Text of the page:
I would love to see trueplay on android, or a separate mic device, personally.  I’m just saying that it’s not too surprising that Sonos hasn’t done this considering what we know.

 

 

SONOS is attempting to measure the room characteristics. A simple wired microphone typically determines conditions at a spot -- and the wire is always too short -- or “I forgot where I stored the microphone” -- or the speaker is sitting on a high shelf (“how do I attach the microphone?”).

Admittedly, I don’t have a proper sample, but most SONOS users that I encounter have iDevices. SONOS would be aware of the actual percentages that use Android.

Sure, SONOS could sell a free standing wireless microphone. How much would you be willing to pay for such a device? Would you be grumbling that iDevice users would not need to purchase such a device? Should SONOS include such a device with each speaker? Of course this would imply raising prices to accommodate development, support (remember that SONOS offers “free” support), and production costs. And, for anyone who has an iDevice, there would eventually be extra junk for the recycle stream.

Now I am not like other people.   If the cost is less than half of a new apple device, then I would be willing to buy something.  I am going to have 3-4 rooms with several devices so that is a reasonable expense.  I suggest enabling the Roam with microphone as a work around.  I would be willing to buy one.

Now I am not like other people.   If the cost is less than half of a new apple device, then I would be willing to buy something.  I am going to have 3-4 rooms with several devices so that is a reasonable expense.  I suggest enabling the Roam with microphone as a work around.  I would be willing to buy one.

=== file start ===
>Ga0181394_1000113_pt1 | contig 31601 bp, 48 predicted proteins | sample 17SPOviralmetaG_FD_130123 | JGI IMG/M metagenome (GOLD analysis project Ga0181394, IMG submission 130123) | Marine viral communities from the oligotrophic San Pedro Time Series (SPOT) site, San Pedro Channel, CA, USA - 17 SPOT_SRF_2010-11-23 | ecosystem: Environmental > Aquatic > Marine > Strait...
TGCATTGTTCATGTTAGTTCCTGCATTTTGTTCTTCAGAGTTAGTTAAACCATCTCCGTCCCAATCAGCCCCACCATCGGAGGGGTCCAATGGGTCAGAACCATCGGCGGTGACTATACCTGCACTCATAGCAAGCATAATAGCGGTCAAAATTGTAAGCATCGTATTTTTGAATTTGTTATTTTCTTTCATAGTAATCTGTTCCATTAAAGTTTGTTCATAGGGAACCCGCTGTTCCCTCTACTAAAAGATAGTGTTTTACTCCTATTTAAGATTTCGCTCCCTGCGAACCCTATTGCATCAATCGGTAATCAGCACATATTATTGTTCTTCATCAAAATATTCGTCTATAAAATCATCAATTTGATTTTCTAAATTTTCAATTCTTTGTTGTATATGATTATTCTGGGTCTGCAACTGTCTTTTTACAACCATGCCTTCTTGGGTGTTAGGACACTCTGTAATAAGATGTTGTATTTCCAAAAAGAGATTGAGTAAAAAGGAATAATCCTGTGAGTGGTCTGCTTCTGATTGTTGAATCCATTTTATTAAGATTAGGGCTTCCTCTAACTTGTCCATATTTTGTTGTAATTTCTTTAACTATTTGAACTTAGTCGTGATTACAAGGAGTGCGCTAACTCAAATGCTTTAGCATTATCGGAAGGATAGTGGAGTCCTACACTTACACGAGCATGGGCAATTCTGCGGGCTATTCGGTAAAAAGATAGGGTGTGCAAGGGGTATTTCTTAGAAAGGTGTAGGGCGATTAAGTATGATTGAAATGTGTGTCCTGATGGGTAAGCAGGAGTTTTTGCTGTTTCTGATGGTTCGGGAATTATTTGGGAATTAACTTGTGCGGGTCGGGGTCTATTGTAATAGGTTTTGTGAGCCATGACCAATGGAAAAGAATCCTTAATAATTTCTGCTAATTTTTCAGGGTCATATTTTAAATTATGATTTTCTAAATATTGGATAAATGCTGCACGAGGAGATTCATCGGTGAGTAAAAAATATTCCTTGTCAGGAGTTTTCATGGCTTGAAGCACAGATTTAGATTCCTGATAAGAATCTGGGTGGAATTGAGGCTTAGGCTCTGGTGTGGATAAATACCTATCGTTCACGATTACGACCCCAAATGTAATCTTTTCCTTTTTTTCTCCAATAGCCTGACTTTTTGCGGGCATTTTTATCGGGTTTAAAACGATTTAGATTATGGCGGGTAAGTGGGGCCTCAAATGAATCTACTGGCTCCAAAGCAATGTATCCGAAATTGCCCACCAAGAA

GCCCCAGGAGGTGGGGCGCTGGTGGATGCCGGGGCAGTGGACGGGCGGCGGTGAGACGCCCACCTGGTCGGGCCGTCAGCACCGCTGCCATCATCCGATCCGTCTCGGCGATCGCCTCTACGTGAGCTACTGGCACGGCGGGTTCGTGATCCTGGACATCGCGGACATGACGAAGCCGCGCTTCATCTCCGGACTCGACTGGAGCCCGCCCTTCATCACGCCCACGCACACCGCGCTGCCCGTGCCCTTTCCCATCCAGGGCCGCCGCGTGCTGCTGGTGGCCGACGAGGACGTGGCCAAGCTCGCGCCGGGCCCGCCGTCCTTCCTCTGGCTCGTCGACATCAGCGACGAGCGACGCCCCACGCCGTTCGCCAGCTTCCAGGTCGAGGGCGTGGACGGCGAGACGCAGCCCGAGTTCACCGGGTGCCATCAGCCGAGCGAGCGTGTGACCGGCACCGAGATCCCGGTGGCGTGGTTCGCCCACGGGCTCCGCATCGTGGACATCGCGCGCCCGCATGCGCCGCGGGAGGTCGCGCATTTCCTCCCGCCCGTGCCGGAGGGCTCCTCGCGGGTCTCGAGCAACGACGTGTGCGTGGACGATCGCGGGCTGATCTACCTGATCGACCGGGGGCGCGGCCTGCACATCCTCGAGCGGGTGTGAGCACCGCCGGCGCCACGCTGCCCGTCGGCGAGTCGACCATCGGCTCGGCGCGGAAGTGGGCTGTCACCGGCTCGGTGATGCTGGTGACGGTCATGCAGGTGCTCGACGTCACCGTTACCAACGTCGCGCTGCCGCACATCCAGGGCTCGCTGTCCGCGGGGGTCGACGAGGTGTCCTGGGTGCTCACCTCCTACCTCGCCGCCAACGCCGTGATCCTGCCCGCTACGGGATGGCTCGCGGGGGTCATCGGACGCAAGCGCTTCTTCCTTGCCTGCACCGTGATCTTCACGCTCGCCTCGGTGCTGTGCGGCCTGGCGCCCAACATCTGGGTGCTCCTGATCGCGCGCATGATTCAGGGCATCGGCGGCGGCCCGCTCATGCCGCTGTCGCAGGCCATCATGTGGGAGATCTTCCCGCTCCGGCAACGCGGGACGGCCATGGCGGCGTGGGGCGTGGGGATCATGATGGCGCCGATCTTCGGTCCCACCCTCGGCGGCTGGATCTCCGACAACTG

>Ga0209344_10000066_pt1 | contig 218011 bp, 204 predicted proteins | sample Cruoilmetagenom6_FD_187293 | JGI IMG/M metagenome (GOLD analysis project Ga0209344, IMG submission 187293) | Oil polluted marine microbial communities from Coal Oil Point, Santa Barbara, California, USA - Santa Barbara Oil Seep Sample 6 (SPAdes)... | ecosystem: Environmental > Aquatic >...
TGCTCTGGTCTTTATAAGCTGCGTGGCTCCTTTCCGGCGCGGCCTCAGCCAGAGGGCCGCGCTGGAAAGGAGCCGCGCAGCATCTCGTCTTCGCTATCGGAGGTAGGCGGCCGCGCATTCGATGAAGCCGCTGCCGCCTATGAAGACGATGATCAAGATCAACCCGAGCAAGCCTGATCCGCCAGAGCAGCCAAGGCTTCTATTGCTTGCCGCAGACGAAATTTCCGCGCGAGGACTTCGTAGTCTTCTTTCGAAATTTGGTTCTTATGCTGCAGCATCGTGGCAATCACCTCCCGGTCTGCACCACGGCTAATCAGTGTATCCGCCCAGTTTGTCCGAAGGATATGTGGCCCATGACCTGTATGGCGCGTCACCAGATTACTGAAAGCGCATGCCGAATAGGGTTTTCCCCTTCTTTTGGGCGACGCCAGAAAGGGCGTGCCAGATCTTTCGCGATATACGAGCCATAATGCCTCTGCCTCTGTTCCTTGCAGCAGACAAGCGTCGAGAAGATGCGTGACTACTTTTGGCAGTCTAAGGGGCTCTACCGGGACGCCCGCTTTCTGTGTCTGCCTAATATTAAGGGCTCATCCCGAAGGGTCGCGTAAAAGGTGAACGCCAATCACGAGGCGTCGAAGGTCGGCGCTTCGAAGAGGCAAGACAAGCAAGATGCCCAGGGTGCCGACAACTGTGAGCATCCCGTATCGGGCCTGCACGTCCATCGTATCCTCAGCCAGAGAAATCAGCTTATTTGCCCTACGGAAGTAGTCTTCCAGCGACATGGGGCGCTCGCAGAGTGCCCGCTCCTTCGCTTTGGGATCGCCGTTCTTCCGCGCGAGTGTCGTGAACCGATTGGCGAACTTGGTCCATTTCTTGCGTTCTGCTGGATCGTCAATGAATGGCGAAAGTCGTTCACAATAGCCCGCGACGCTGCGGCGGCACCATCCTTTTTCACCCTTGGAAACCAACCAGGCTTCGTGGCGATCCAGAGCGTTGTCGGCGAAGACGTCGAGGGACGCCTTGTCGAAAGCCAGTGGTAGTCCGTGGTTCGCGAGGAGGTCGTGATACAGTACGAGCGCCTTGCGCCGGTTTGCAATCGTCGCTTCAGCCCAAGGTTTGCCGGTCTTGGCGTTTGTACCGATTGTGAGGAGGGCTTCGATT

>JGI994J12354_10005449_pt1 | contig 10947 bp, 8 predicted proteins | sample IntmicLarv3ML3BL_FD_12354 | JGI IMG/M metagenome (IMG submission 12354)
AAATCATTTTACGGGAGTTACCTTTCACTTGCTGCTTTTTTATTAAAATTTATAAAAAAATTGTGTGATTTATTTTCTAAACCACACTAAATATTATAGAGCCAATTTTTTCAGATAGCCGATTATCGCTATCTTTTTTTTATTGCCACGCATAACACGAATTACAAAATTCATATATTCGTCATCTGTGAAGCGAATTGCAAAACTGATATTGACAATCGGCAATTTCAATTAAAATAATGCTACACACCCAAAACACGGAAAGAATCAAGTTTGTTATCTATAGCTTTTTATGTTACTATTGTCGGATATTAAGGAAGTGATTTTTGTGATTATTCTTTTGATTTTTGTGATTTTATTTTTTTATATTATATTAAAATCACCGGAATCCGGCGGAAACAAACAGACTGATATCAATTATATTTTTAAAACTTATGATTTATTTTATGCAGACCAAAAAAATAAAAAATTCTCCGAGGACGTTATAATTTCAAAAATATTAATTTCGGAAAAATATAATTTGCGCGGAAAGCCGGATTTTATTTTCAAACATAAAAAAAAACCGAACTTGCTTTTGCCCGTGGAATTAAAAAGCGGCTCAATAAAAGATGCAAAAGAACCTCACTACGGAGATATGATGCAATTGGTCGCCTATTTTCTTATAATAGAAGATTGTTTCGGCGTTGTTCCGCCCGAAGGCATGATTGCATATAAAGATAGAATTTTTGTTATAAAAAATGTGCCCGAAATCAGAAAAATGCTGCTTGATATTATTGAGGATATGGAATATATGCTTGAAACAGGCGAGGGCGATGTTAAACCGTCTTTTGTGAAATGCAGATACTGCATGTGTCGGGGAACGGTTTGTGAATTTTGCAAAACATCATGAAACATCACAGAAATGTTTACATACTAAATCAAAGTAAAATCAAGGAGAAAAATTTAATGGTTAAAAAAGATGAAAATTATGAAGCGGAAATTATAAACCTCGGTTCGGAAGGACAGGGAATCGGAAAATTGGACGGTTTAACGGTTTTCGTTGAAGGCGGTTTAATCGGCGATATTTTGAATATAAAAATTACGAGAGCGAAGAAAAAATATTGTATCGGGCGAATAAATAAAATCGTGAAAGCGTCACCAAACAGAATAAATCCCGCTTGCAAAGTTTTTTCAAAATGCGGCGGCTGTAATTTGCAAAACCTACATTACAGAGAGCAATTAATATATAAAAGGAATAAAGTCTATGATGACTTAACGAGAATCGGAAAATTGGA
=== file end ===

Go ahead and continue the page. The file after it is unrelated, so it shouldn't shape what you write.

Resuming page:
I would be good with the Roams as tuning mic as well.  Not sure that that is possible, and I’m sure many would be offended by a $180 tuning mic.  If it were possible but the required code didn’t fit in with Roams other functions, I would even be ok with having to do a factory reset to put it in ‘tuning mode’.

Completely unrelated, but I also like the idea of putting the Roam in “voice remote” mode and bonding to Sonos room that does’t have any voice mics in it.  You can effectively do this now, but you have to remember to state the room name.  I really just think the form factor of the Roam, and think it could be used in many different ways.

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The reason I’d like a dedicated mike is I am tired of buying replacements for my Apple whatever when it ages out and Sonos drops support for it.

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Do you think Sonos could add the Samsung flagship models to run TruePlay? This would be very useful...

Anything is possible, but I have a few questions for you.